The city of Chicago's budget needs more revenue Mayor Rahm Emanuel wants fewer cars in the busiest areas and the age of predictive analytics is upon us attempting to solve crime and now—street parking.
NBC 5 talked with John, a parking enforcement aide in the loop, Monday evening.
The number of upset drivers he encountered is far less than the dollar amount of the tickets he writes every day on his one and a half mile route. In just ten minutes time a car was hit with a $65 dollar ticket. The driver had paid for parking, but the time had elapsed. Another car was parked illegally. Its driver faces a $250 dollar fine.
The city’s Finance Department argues while there is serious money to be made from ramping up its enforcement, there’s an equally serious parking issue especially around stores and businesses.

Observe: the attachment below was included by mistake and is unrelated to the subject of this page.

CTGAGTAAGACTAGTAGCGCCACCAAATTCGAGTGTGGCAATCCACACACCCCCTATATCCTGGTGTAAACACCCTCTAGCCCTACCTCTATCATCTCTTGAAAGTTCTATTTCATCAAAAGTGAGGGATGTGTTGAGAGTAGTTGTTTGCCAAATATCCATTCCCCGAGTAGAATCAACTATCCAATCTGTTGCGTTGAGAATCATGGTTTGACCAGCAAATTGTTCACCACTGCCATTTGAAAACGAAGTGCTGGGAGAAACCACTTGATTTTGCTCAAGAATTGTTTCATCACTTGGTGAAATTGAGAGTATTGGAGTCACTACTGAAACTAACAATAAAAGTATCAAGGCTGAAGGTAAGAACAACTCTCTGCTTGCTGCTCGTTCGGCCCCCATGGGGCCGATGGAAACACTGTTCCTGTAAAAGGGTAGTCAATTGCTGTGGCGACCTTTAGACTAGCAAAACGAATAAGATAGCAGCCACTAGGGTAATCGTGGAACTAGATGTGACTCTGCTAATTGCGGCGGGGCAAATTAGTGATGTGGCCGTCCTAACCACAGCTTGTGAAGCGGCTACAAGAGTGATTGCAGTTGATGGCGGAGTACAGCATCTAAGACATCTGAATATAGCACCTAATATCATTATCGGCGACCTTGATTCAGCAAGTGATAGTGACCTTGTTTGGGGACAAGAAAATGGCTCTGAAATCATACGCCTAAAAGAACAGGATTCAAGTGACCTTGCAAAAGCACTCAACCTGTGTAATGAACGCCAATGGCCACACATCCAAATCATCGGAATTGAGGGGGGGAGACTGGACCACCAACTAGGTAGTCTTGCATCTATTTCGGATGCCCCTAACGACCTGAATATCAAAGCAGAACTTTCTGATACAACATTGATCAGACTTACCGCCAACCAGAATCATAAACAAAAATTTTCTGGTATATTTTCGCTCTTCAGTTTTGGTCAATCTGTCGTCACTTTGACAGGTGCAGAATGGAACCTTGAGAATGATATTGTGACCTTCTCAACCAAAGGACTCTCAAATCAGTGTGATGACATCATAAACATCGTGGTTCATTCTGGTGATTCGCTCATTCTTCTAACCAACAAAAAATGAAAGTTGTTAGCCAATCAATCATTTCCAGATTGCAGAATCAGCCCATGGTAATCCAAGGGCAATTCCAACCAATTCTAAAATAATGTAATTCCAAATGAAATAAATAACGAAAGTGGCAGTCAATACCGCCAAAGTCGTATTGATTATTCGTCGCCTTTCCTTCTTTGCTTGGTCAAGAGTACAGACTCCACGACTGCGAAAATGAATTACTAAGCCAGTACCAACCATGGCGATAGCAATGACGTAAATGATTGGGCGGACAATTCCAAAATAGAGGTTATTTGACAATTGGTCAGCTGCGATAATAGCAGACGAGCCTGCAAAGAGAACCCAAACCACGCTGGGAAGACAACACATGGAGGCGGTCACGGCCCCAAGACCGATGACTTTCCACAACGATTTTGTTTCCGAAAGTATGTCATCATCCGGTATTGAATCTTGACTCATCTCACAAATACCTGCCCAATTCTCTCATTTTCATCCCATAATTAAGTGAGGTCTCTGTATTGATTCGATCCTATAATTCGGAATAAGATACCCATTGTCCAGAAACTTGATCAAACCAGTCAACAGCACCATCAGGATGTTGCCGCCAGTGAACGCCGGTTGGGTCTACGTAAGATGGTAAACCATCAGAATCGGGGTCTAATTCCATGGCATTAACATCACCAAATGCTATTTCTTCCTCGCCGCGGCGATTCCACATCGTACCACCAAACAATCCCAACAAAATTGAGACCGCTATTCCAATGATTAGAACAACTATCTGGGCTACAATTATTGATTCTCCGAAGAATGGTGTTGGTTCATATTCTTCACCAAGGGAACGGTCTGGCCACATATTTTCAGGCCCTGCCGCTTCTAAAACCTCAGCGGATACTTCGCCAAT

For the past 7 months the city has tested adding a crude method of predictive analytics.
It’s already widely used for traffic congestion, accident reduction and parking availability, but now—parking enforcement.
More enforcement aides like John, in more commercial areas at the busiest times are part of the plan. The city says revenue jumped $2.5 million.
Add in real time data from 311 calls of parking complaints and the city expects to haul in even more money.
What won’t change is how a ticketed driver reacts.
By the first of next year the city pledges to equip parking enforcement aides with high tech devices feeding the real time data they would need to descend on the areas of big issues and potentially big money.